"The upper front facade of the West Building was originally decorated with a spectacular entablature running between stacked corner masks. Unfortunately, most of this entablature fell before the era of modern photography, so that only two small sections were photographed in situ at the end of the last century.
The best information about the reconstruction comes from the two short sections of entablature that never collapsed. These included a short section between doors 2 and 3, and a longer section over door 6 and 7." [next photo].
However, Schele & Mathews do believe the reconstruction of the facade is essentially correct.
Schele & Mathews, The Code of Kings, p. 276-7
The intact section over doors 6 and 7 which never collapsed.
Two entwined serpents run the whole length of the entablature. The lower serpent has a diamondback pattern, while the upper serpent on the SE corner has a feathered body.
A lord holding a scepter survives on the southern side of the frieze.
West Building detail.
Stacks of three uncollapsed masks rise over door 6.
"The masks have headbands with multiple flowers mounted over feathers that once again mark these creatures as Itzam-Ye birds. The earflare assemblages are also flowers, and the frames on both sides of the masks consists of serpent heads with feather fans and protruding bifurcated tongues. They are shown in profile view and are stacked four high [although the highest serpernt is very small and hard to discern]."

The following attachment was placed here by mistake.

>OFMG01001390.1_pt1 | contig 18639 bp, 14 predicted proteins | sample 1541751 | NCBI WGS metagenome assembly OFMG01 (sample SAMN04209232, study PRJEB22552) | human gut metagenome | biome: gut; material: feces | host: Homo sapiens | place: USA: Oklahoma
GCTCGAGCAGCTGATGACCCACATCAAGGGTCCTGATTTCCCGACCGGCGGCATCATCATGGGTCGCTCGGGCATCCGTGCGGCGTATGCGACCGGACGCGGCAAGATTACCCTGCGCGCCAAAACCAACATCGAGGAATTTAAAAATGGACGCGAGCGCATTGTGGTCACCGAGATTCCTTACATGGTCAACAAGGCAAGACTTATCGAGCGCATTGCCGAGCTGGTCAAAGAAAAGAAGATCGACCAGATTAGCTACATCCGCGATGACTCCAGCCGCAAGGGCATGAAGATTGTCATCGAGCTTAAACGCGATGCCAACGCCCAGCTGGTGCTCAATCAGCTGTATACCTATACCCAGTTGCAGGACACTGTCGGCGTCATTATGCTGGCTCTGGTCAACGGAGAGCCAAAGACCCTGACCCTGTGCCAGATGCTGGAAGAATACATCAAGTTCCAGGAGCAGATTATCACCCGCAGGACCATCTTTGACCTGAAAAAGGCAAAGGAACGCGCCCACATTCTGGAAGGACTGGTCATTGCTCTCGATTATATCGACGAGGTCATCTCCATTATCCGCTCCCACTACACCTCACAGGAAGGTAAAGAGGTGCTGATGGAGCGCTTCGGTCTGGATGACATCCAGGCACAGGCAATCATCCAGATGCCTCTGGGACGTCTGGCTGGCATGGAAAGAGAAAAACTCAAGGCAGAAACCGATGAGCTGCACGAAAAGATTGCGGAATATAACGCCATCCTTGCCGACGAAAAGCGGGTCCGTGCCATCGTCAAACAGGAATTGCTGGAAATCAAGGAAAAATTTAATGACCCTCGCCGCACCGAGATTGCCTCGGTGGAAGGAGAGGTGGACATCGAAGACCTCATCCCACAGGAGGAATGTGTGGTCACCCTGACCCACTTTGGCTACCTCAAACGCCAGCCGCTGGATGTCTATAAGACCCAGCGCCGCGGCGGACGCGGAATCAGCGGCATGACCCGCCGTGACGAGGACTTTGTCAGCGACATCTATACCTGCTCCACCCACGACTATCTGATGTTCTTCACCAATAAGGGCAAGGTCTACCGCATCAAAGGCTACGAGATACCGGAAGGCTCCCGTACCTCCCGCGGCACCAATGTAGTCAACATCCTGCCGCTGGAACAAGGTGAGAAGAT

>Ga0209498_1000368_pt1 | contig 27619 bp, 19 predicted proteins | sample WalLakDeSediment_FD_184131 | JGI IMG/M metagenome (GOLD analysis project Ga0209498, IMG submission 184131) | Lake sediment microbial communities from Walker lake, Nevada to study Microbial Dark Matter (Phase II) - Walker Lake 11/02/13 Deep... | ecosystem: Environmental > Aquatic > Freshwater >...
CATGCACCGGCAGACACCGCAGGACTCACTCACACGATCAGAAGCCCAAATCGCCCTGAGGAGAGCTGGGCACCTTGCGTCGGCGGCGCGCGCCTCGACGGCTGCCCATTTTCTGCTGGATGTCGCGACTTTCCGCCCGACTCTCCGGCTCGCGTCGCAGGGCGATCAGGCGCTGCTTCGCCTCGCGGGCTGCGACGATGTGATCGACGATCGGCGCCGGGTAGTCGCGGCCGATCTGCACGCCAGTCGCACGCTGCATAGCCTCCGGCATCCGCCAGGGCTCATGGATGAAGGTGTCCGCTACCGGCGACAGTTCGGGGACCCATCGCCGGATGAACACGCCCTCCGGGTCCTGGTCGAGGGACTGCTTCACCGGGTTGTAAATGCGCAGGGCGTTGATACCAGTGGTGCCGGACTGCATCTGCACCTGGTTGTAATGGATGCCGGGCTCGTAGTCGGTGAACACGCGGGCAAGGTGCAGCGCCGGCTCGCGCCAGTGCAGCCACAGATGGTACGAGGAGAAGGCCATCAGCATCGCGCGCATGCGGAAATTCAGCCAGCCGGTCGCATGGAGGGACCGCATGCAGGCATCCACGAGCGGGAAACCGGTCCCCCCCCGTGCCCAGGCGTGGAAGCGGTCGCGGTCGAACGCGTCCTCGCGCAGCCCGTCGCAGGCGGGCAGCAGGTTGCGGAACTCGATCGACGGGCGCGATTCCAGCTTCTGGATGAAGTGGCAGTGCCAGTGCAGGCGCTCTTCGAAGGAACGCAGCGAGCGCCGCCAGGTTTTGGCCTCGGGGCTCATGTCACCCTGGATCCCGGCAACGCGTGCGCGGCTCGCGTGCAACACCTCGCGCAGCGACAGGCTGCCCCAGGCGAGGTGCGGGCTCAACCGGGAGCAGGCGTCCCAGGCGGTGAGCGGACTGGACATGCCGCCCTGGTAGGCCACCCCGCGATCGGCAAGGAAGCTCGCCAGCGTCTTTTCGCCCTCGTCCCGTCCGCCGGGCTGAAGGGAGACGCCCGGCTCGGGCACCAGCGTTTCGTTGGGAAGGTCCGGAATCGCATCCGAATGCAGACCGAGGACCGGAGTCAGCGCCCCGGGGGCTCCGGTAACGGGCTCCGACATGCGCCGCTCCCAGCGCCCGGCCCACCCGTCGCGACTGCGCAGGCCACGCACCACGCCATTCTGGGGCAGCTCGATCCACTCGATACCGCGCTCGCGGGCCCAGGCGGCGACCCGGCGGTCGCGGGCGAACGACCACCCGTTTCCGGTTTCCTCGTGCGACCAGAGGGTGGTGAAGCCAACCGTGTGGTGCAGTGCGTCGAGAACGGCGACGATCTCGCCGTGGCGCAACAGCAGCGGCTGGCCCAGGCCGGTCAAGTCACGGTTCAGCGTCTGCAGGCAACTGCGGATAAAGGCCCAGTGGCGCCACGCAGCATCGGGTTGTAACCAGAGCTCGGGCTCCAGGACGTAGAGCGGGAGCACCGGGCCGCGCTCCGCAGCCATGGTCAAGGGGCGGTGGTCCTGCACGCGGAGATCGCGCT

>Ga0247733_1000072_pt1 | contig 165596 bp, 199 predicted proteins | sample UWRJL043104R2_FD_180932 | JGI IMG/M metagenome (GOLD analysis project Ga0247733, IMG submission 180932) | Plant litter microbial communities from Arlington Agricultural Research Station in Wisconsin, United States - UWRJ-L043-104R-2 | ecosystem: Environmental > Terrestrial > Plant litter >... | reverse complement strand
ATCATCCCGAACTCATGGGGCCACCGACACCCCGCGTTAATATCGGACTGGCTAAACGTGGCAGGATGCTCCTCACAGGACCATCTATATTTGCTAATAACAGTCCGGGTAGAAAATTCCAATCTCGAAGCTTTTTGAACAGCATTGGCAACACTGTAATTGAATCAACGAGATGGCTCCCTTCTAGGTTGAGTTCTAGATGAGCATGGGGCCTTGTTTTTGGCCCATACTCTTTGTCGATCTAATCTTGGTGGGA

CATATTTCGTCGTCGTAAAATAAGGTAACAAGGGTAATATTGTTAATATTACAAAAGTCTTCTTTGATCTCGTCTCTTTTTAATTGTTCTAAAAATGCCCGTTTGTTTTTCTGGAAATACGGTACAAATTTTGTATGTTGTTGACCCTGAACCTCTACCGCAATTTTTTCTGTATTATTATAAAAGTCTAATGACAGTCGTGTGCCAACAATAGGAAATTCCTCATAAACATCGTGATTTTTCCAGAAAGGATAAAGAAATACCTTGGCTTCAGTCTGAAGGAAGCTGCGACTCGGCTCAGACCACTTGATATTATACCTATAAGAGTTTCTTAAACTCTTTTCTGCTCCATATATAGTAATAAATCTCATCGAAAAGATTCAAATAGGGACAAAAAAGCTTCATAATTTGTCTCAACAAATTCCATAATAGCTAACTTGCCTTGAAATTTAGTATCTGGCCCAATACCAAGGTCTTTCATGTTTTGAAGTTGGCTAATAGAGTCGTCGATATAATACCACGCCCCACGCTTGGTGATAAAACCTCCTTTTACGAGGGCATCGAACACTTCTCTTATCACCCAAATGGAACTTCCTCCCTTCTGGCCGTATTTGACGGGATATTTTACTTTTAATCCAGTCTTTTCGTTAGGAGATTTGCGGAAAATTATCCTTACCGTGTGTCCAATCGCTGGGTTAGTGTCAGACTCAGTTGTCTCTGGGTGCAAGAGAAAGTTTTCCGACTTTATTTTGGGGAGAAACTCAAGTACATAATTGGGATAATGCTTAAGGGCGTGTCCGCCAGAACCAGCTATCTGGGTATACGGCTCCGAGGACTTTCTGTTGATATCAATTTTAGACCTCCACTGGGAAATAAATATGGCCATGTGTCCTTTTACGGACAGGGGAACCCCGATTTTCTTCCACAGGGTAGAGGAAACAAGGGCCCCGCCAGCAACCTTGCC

Shele & Mathews, The Code of Kings, p. 279
A Maya thatched-roof house with a mask on top is the sign that this building is Itzam Nah, a "conjuring house."
Further to the left, we see the tail and rattle of one snake and the rearing head of the other snake as it emerges from behind the mask stack. A human head emerges from the jaws of the snake. The serpent's head once again has a feather fan above its head marking it as a war serpent.
Schele & Mathews, p. 283
"The designs were strange and incomprehensible, very elaborate, sometimes grotesque, but often simple, tasteful, and beautiful. Among the intelligible subjects are squares and diamonds, with bursts of human beings, heads of leopards, and compositions of leaves and flowers, and the ornaments known everywhere as grecques. The ornaments, which succeed each other, are all different; the whole form an extraordinary mass of richness and complexity, and the effect is both grand and curious.
And the construction of these ornaments is not less peculiar and striking than the general effect. There were no tablets or single stones representing separately and by itself an entire subject; but every ornament or combination is made up of separate stones. Each stone, by itself, was an unmeaning fractional part; but, placed by the side of others, helped to make a whole. Perhaps it may be called a species of sculptured mosaic."
John L. Stephens, Incidents of Travel in Central America, Chiapas & Yucatan, Vol. 2, p. 422